• Stability is Key: Do not try to cut your squash if you can’t get it stable on your cutting board. If there are no flatter parts on the sides of the squash, use kitchen shears to remove the stem and place it upside down. This prevents the knife from slipping and potentially injuring you.
  • No Dull Knives: Make sure you use a heavy duty kitchen knife to cut your squash. The blade should be nice and sharp to eliminate the risk of the knife slipping.
  • Mallet Hack: Do you have a rubber mallet hanging around? Go ahead and dig it out! It’s a great tool to use if you’re having trouble cutting into the squash. Give your knife a firm but careful tap to help the blade glide through.
  • Don’t Forget to Flip: After about 18 minutes of roasting, it’s time to flip over your squash slices. Leaving out this step will result in uneven cooking.

Serving Suggestions

Want to make a hearty main dish that compliments this sweet and nutty side? These ideas are sure to pique your interest.

  • Serve with Sloppy Joes: I find it fun to pair a fancier side dish with a super casual entree. And these Homemade Sloppy Joes go great with everything! Serve them with this roasted squash for a delicious dinner that everyone will remember.
  • Pair with Chili: A steaming bowl of chili makes everything better. Whether it’s filled with meat or completely vegetarian, it’s bound to taste wonderful alongside this maple baked squash.
  • Serve with Roasted Potatoes: At thanksgiving, I am alllll about those side dishes. Don’t forget about these cripsy lemon potatoes.
A long white plate holding a batch of maple baked acorn squash with doilies beside it

How to Store and Reheat Leftovers

Store any leftovers in an airtight container in the fridge once they’ve cooled completely. They’ll last for up to 2 days. If you expect to have leftovers, I recommend adding the toppings as you serve. This way, you can easily reheat the squash when it comes time to do so.

I recommend reheating your leftovers under the broiler. It only takes about 3 minutes! Place the squash on a lined baking sheet and set it about 6 inches away from the broiler.

Can I Freeze Baked Acorn Squash?

Yes, this dish freezes well. First, you’ll have to arrange the squash slices on a baking sheet so that they aren’t touching each other. Freeze them for about 1 hour, or until the slices are frozen solid.

Once frozen solid, transfer the squash to a freezer bag and freeze it for up to 4 months. Be sure to squeeze the air out of the bag before you seal it. Thaw out frozen squash in the fridge before reheating it.

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A close-up shot of sliced and roasted acorn squash on a white plate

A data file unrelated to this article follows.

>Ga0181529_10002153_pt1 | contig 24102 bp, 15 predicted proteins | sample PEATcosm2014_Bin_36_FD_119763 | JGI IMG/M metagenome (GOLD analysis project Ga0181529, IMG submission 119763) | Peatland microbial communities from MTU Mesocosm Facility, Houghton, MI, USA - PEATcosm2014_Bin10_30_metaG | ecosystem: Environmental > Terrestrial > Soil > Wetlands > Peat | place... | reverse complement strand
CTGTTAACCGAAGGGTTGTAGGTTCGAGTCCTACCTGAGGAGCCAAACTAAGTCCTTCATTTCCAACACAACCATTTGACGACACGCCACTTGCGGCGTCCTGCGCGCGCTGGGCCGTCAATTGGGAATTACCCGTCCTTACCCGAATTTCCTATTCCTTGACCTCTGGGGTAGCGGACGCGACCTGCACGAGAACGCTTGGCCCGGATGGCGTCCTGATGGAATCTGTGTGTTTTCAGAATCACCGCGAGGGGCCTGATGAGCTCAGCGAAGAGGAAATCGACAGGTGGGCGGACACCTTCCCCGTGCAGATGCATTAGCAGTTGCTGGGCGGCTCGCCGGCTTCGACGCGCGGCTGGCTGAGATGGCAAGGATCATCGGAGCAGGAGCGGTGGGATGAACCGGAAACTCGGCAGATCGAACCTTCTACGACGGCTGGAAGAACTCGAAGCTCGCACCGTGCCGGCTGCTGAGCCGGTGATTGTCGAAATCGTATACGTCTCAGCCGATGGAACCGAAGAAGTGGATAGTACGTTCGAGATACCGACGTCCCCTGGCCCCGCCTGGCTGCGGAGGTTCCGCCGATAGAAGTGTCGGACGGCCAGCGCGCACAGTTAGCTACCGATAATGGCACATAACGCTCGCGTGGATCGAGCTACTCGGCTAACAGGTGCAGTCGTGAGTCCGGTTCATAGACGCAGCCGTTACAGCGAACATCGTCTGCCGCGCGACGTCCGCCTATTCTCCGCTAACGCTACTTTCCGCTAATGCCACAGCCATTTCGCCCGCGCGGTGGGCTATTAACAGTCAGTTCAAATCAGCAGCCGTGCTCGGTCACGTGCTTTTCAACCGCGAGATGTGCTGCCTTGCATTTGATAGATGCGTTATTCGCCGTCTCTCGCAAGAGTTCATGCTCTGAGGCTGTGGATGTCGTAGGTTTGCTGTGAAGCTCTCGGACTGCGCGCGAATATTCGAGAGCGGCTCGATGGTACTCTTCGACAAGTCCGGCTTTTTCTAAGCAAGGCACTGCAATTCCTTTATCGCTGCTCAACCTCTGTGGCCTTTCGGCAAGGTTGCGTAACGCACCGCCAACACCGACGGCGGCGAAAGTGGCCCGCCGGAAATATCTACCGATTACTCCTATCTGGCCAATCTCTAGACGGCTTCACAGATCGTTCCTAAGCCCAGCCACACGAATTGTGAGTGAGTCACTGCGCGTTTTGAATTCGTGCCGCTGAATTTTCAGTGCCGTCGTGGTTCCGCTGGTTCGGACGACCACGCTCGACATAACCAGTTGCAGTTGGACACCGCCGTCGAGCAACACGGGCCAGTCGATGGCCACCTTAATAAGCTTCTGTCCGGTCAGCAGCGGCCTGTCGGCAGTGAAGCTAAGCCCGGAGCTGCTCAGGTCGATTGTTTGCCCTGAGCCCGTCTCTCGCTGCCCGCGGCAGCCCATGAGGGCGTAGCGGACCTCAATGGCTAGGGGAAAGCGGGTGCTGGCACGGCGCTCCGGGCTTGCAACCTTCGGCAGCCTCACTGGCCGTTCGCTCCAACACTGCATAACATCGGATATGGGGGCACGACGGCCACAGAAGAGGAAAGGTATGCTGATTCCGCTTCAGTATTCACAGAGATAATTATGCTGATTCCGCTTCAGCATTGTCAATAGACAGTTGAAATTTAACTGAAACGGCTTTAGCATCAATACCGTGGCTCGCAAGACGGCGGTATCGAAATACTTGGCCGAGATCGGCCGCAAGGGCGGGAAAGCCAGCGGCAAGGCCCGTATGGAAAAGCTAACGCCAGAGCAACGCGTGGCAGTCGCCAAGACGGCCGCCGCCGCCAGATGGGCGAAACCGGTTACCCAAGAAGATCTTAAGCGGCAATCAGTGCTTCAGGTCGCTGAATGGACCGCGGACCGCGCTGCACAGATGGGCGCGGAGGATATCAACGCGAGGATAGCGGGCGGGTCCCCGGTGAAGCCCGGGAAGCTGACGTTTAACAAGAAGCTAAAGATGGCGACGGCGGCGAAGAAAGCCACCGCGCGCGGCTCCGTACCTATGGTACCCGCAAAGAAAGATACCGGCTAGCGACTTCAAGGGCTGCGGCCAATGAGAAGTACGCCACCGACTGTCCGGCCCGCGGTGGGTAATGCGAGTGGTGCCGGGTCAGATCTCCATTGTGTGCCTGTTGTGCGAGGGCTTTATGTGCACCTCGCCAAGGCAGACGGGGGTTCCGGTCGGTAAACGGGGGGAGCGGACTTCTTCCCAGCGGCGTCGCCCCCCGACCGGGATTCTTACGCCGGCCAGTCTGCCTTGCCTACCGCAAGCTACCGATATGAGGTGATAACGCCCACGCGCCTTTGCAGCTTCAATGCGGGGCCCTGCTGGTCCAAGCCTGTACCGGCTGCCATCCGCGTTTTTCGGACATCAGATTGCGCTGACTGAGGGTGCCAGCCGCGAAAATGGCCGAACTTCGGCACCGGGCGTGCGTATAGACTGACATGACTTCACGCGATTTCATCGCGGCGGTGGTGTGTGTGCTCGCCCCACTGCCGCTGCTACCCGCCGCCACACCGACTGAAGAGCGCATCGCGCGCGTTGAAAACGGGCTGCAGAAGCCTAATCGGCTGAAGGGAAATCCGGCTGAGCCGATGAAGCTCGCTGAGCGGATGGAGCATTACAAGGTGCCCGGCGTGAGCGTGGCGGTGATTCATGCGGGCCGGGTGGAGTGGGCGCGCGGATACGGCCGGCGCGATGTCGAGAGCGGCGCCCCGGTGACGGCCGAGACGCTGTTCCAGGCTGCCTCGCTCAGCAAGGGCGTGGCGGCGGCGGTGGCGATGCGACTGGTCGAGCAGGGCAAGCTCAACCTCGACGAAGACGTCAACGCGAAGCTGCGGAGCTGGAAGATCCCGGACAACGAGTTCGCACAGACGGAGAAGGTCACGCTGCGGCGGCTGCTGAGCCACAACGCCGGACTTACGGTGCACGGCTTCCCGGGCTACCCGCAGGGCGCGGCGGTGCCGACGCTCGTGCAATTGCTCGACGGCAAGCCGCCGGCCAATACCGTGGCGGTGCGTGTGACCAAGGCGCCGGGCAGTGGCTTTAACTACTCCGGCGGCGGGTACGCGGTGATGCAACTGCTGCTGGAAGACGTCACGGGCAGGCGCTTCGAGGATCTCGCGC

Maple Roasted Acorn Squash

  • Author: Julianne
  • Prep Time: 10 minutes
  • Cook Time: 35 minutes
  • Total Time: 45 minutes
  • Yield: 4

Description

This sweet, nutty and lightly peppery Maple Roasted Acorn Squash is topped with juicy pomegranate arils and salty pumpkin seeds. It’s a hearty and flavorful side dish fit for any holiday dinner, especially Thanksgiving and Christmas!

Ingredients

  • 2 medium-sized acorn squash
  • 1 ½ tablespoons olive oil
  • 1 ½  tablespoons maple syrup
  • ½ teaspoon salt
  • ¼ teaspoon pepper
  • ¼ cup pomegranate arils
  • ¼ cup pepitas (pumpkin seeds)
  • ¼ cup loosely packed chopped parsley

Instructions

  1. Preheat the oven to 375°F. Line a 9×13-inch pan with parchment paper.
  2. Wash the acorn squash, slice in half and remove the seeds and membranes. Cut into 1-inch-thick sections. Place the acorn squash slices in a large bowl.
  3. In a small dish, combine the olive oil, maple syrup, salt, and pepper. Mix well and pour over the acorn squash.  Gently toss until the slices are completely coated.
  4. Bake for 35-40 minutes or until lightly browned, flipping the slices halfway through (at about 18 minutes). Remove from the oven.
  5. Place acorn squash on a tray or in a shallow dish and sprinkle the pomegranate arils, pepitas, and parsley on top. Serve warm.

Notes

  • You can prep ahead and leave these to marinate for several hours, but they are best baked immediately.
  • Store leftovers in an airtight container in the fridge for up to 2 days.
  • Category: Side Dish
  • Method: Oven
  • Cuisine: American

Keywords: cooking acorn squash, acorn squash in oven, roasted squash

More Holiday Side Dish Ideas

Want more inspiration for your holiday dinner table? You’ve just hit the jackpot.